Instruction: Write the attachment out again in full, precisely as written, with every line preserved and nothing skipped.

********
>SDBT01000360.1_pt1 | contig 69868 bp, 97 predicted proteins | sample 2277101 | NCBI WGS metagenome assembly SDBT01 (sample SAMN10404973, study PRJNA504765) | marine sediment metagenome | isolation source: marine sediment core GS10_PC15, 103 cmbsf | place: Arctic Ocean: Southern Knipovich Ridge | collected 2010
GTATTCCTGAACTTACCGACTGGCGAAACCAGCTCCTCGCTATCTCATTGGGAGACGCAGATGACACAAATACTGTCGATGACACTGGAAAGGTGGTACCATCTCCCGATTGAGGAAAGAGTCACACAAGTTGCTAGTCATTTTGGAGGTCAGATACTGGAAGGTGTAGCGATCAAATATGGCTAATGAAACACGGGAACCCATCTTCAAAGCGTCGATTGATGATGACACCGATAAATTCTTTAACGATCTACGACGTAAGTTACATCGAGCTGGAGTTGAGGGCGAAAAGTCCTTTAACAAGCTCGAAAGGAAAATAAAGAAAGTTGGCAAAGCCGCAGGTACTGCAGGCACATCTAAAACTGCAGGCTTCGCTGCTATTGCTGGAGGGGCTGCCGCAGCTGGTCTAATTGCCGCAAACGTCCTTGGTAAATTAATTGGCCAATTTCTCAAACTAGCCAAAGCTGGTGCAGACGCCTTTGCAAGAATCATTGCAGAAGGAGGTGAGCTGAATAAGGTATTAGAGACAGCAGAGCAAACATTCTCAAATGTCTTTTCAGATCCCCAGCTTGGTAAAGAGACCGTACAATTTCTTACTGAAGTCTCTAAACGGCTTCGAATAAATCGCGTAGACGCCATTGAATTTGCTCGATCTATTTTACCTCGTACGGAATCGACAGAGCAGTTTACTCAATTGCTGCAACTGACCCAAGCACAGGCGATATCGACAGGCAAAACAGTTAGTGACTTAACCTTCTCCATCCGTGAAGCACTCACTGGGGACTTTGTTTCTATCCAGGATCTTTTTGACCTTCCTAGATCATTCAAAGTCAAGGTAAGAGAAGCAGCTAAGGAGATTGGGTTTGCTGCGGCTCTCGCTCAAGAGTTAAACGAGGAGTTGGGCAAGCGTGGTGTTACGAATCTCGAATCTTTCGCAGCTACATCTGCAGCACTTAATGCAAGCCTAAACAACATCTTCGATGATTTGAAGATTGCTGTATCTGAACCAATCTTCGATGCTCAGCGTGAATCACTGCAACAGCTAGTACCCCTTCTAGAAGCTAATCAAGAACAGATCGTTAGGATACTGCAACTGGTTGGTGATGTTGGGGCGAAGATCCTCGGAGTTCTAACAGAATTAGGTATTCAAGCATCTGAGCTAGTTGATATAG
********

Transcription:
>SDBT01000360.1_pt1 | contig 69868 bp, 97 predicted proteins | sample 2277101 | NCBI WGS metagenome assembly SDBT01 (sample SAMN10404973, study PRJNA504765) | marine sediment metagenome | isolation source: marine sediment core GS10_PC15, 103 cmbsf | place: Arctic Ocean: Southern Knipovich Ridge | collected 2010
GTATTCCTGAACTTACCGACTGGCGAAACCAGCTCCTCGCTATCTCATTGGGAGACGCAGATGACACAAATACTGTCGATGACACTGGAAAGGTGGTACCATCTCCCGATTGAGGAAAGAGTCACACAAGTTGCTAGTCATTTTGGAGGTCAGATACTGGAAGGTGTAGCGATCAAATATGGCTAATGAAACACGGGAACCCATCTTCAAAGCGTCGATTGATGATGACACCGATAAATTCTTTAACGATCTACGACGTAAGTTACATCGAGCTGGAGTTGAGGGCGAAAAGTCCTTTAACAAGCTCGAAAGGAAAATAAAGAAAGTTGGCAAAGCCGCAGGTACTGCAGGCACATCTAAAACTGCAGGCTTCGCTGCTATTGCTGGAGGGGCTGCCGCAGCTGGTCTAATTGCCGCAAACGTCCTTGGTAAATTAATTGGCCAATTTCTCAAACTAGCCAAAGCTGGTGCAGACGCCTTTGCAAGAATCATTGCAGAAGGAGGTGAGCTGAATAAGGTATTAGAGACAGCAGAGCAAACATTCTCAAATGTCTTTTCAGATCCCCAGCTTGGTAAAGAGACCGTACAATTTCTTACTGAAGTCTCTAAACGGCTTCGAATAAATCGCGTAGACGCCATTGAATTTGCTCGATCTATTTTACCTCGTACGGAATCGACAGAGCAGTTTACTCAATTGCTGCAACTGACCCAAGCACAGGCGATATCGACAGGCAAAACAGTTAGTGACTTAACCTTCTCCATCCGTGAAGCACTCACTGGGGACTTTGTTTCTATCCAGGATCTTTTTGACCTTCCTAGATCATTCAAAGTCAAGGTAAGAGAAGCAGCTAAGGAGATTGGGTTTGCTGCGGCTCTCGCTCAAGAGTTAAACGAGGAGTTGGGCAAGCGTGGTGTTACGAATCTCGAATCTTTCGCAGCTACATCTGCAGCACTTAATGCAAGCCTAAACAACATCTTCGATGATTTGAAGATTGCTGTATCTGAACCAATCTTCGATGCTCAGCGTGAATCACTGCAACAGCTAGTACCCCTTCTAGAAGCTAATCAAGAACAGATCGTTAGGATACTGCAACTGGTTGGTGATGTTGGGGCGAAGATCCTCGGAGTTCTAACAGAATTAGGTATTCAAGCATCTGAGCTAGTTGATATAG